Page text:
With a novel there are many smaller publishers you could try, and it may well be that some indie with its own niche is particularly suited to what you’re trying to do. With radio… As far as I know, there are no commercial radio stations in the UK that want scripted programmes, whether comedy or drama. BBC local radio doesn’t seem to either. So we’re down to community radio stations like the fabulous Chapel FM who help people make what they like, or making your own podcast. In both cases there’s only as much budget as you’re willing or able to fork out, you won’t get paid, you have to drum up your own audience, and the available actors probably rely on who you know and who’ll do you a favour. To write a sitcom well takes a lot of time and effort. Then add more time, effort and possibly money to make it yourself. To sink that much into a hobby takes dedication, an understanding household, and a bit of financial cushion, which naturally limits who can manage it. It might lead to a producer’s interest, if you can send them a link to a sitcom you’ve already made, but see above for scarcity of slots in the radio schedules and I think we all know what the reality will be.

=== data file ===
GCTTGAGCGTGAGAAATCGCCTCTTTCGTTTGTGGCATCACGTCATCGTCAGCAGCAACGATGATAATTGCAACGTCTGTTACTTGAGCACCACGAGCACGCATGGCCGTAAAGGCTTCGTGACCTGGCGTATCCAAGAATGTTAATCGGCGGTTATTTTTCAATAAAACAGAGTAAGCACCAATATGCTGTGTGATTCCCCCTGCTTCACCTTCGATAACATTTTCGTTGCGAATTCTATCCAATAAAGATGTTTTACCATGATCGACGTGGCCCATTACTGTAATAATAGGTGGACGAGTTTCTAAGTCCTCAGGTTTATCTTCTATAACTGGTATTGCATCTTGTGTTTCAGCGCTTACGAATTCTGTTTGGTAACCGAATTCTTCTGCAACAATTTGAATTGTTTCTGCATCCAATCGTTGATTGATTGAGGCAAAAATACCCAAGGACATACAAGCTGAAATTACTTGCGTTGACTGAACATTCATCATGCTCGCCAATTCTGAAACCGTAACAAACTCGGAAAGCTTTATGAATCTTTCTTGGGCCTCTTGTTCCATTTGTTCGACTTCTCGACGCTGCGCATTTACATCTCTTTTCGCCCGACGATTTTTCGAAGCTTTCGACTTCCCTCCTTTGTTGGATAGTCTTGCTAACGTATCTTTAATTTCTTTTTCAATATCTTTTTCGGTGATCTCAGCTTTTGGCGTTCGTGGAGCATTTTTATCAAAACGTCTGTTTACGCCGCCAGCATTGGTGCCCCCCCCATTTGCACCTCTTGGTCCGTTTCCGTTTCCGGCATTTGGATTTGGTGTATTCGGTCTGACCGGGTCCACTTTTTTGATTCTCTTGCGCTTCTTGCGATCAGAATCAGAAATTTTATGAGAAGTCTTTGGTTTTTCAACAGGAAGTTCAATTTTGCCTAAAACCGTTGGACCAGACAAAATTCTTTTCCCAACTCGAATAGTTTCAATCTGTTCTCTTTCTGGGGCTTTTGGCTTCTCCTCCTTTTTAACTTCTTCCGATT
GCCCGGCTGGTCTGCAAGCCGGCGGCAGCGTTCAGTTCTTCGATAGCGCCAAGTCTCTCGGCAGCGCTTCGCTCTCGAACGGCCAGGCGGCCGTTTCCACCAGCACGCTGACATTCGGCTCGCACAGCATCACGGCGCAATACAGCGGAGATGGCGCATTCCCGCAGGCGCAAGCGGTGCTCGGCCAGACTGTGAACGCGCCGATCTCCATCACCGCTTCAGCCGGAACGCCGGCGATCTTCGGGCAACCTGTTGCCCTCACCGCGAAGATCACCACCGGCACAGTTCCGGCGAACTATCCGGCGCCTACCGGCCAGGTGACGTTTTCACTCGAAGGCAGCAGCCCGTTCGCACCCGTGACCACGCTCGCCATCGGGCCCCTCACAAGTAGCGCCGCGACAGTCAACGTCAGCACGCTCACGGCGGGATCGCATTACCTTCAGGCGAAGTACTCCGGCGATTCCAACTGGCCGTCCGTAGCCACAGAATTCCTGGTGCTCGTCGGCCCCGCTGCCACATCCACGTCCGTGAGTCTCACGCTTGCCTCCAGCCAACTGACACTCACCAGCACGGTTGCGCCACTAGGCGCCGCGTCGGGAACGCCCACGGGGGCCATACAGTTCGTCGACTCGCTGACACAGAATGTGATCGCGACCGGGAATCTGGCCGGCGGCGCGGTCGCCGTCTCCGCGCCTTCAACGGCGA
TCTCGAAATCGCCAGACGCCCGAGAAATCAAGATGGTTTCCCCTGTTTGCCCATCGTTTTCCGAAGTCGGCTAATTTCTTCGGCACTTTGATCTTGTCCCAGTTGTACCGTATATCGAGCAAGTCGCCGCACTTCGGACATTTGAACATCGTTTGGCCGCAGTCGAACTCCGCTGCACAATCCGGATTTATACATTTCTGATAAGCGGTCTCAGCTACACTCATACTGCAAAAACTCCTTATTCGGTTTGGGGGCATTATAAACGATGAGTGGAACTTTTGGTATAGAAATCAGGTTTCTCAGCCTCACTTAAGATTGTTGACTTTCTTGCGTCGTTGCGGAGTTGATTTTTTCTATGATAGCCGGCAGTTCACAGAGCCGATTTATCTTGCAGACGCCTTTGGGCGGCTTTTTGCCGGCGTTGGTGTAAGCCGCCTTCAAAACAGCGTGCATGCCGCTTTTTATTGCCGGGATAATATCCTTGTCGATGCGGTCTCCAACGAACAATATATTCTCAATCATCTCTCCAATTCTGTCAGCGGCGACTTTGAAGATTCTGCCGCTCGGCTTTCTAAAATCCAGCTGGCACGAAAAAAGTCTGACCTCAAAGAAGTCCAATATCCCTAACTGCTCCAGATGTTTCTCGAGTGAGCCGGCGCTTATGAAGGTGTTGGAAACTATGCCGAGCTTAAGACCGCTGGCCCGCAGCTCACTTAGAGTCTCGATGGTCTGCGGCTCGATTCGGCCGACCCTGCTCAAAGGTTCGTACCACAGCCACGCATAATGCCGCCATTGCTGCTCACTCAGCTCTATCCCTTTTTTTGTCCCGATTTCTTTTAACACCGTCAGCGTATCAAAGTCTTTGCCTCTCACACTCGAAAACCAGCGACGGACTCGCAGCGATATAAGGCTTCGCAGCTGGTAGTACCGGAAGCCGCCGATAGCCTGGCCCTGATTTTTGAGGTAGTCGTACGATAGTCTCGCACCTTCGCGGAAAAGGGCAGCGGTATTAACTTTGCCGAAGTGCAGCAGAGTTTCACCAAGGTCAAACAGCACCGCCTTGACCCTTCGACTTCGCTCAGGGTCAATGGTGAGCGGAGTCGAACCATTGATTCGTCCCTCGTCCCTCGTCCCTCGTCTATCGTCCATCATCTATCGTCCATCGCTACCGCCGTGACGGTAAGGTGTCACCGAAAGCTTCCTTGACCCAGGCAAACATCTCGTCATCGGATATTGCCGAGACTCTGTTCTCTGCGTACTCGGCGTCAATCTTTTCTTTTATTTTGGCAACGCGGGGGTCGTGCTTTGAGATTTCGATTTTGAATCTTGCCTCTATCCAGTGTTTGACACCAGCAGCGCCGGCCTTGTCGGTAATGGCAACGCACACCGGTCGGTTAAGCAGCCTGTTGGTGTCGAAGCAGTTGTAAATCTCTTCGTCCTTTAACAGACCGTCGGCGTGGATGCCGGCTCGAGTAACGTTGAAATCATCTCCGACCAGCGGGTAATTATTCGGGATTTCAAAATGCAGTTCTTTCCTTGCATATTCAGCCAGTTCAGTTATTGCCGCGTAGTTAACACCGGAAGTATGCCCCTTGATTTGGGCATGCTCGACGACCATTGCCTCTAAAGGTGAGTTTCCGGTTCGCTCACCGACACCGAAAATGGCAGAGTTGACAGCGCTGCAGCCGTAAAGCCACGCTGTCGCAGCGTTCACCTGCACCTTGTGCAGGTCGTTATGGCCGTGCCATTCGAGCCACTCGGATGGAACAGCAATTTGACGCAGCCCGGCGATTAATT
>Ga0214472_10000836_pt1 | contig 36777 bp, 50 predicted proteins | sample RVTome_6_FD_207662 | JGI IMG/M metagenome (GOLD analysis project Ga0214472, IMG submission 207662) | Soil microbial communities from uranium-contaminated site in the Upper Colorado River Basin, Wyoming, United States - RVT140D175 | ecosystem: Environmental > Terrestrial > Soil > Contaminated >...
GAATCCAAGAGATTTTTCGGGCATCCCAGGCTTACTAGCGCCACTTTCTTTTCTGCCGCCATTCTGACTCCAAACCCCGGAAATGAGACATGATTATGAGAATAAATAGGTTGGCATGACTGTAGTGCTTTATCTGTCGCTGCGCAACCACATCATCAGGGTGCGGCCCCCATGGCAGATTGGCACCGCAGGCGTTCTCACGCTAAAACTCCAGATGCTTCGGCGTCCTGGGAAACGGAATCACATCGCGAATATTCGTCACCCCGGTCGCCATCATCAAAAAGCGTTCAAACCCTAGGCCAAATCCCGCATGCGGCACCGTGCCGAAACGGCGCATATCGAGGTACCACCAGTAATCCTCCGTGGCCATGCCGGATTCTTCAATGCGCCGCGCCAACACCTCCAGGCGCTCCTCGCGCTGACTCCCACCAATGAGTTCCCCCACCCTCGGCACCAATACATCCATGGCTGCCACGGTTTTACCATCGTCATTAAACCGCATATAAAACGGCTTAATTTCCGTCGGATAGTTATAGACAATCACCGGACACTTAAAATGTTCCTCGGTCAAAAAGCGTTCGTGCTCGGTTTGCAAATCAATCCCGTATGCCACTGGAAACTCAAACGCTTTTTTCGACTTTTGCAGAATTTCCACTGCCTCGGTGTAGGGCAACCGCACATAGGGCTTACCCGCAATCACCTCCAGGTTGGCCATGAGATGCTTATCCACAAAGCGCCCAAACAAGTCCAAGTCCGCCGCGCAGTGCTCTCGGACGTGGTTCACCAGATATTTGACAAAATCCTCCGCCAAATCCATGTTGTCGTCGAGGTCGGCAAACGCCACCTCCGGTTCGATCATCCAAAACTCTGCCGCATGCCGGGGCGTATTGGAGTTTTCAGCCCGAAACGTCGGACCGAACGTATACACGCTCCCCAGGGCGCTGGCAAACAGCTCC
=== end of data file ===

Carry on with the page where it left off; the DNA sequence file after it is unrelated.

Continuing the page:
Incidentally, during the discussion James also mentioned in passing the Radio 4 demographic, and it hit me in a way that it hasn’t before, just how limiting that is. For TV sitcom in the UK, people know what you mean when you say it’s more suited to ITV than BBC, or it’s a bit Channel 4. They’re aiming at different audiences. Radio 4 is one station, with one target audience. They can be a bit flexible in the hope that they draw in some younger listeners for a particular programme but they won’t want to alienate their core. Which means there are some sitcoms that can be as well-written as you like, they’re never going to be broadcast on that station. And that, in terms of nurturing a diverse bunch of writers (particularly younger writers) is really sad.
I am confident that I can write a decent novel (Wasted Years has been enjoyed by the few who’ve read it). With the aid of a sharp-eyed editor I could write a better one that might do OK. But I don’t imagine I’d ever trouble the Sunday Times bestseller list. Most authors don’t. In the same way, I reckon if I work hard I can write a decent sitcom script but I don’t imagine I’d ever be in the top five of several thousand entries to the Galton and Simpson, or make a Radio 4 executive pass up the opportunity for another series of Conversations from a Long Marriage or Ed Reardon’s Week. And while that would be fine if I had other avenues to explore with it, I don’t so it isn’t. I can either stop writing radio scripts (never going to happen, I’ve been at it on and off for 35 years) or I can make sure I write ones I can make into a podcast. Better start saving up to hire some actors.
If you want to help in that direction, you can always buy me a cuppa…